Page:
A successful do-it-yourself painting project takes more than the right tools and a steady hand. Follow these tips and tricks to make your walls look like they were painted by a pro.


  • Take your time. That's what the professionals do. Remember that proper prepping and cleanup can take longer than the actual painting.
  • Use rubber-backed drop cloths to cover your floors. Old bed sheets and canvas cloths don't give complete protection.
  • Store all hardware from outlets and switch plates in a baggie, and label with masking tape.
  • When filling cracks in the baseboard with caulk, cut the tip of the tube smaller than you think it should be. Too much caulk can make a mess.
  • Invest in high-quality woven roller covers. The cheap ones will leave fuzz on your wall and need to be replaced more frequently.
  • To make a perfectly straight line with tape, invest in a tape machine.
  • For an extra-professional touch, smooth down drywall - no matter what shape it's in - with a drywall pole sander. If your walls are plaster, gently sand the necessary areas with a dry sanding sponge.
  • Don't forgo primer. A good primer will seal stains, establish an even base and ensure that the topcoat goes on smoothly.


  • Don't open your paint can with a screwdriver, as it can damage the lid. Instead, use a lid opener. Many hardware stores will give these away for free when you purchase paint.
  • Always stir the paint with a long wooden stick (usually available at the store for free) until all the sediment on the bottom has been mixed in.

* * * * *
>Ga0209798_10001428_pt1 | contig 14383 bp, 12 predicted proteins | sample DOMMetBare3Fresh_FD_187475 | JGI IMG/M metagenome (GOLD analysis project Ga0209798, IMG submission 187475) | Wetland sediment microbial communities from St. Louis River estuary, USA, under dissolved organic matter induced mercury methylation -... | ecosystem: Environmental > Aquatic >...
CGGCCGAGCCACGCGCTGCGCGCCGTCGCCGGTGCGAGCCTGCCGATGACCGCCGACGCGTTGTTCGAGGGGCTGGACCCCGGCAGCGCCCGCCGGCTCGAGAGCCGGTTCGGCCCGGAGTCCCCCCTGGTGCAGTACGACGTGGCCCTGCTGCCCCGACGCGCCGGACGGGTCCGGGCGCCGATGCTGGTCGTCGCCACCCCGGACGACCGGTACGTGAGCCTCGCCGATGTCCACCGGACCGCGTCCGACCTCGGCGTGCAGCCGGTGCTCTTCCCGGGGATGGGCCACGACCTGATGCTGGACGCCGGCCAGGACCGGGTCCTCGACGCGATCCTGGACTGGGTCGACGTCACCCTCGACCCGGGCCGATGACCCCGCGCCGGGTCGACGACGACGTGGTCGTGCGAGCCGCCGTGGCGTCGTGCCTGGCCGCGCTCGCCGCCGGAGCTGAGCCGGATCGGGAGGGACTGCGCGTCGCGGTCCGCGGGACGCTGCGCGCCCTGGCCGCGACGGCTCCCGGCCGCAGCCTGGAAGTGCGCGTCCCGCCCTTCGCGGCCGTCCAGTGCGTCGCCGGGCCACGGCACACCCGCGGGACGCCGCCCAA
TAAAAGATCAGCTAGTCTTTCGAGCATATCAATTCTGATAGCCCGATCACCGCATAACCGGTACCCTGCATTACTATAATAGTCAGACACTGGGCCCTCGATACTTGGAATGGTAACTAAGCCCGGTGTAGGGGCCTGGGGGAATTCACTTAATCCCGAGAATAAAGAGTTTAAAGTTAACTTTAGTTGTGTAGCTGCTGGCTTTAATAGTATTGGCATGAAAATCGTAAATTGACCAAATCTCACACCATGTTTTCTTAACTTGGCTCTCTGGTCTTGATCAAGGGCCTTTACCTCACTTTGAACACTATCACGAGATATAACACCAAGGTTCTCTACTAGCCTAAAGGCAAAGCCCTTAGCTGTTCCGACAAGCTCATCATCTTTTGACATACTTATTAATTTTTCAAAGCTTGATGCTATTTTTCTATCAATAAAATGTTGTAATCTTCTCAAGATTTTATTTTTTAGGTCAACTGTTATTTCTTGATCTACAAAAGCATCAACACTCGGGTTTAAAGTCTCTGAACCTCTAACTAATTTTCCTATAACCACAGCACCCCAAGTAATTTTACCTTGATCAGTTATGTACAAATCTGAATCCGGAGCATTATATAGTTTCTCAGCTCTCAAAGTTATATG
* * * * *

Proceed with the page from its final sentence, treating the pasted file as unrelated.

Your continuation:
• Use a nail to tap four small, evenly spaced holes in the lip well of a paint can. This will allow extra paint that's trapped in the rim to drip down.
  • Don't submerge a brush into the paint more than one-third of the way, or you'll clog the base of the bristles, making clean up more difficult.
  • Apply a coat of paint to the backside of the light switch plate in the room. After it dries, jot down all the project details - date, paint brand, name, number of gallons required, number of coats applied and any other relevant information.

Clean up

  • Don't waste time cleaning if you're going to be painting the next day. Place rollers and brushes in Ziploc or plastic bags and store them in the fridge. Make sure you allow them to return to room temperature before reusing.
  • If the store didn't do this for you, dab some paint on the lid to help you identify the color later. Write the name and number of the paint on the lid with a permanent marker.
  • Use a screwdriver wrapped in an old t-shirt or rag to wipe the rim of the paint can clean.
  • To avoid damaging the lid, don't seal the can with a hammer. Use a rubber mallet instead.
  • Store cans upside down to create a tight seal around the lid. Because latex paints are water-based, keep them where they won't freeze.


Lori graduated with a Bachelor of Science Degree from Michigan State University after graduating from Walled Lake Central High School in Commerce Township.

Community Involvement

I am very active in my church.

Personal Interests


Professional Interests

Professional Interests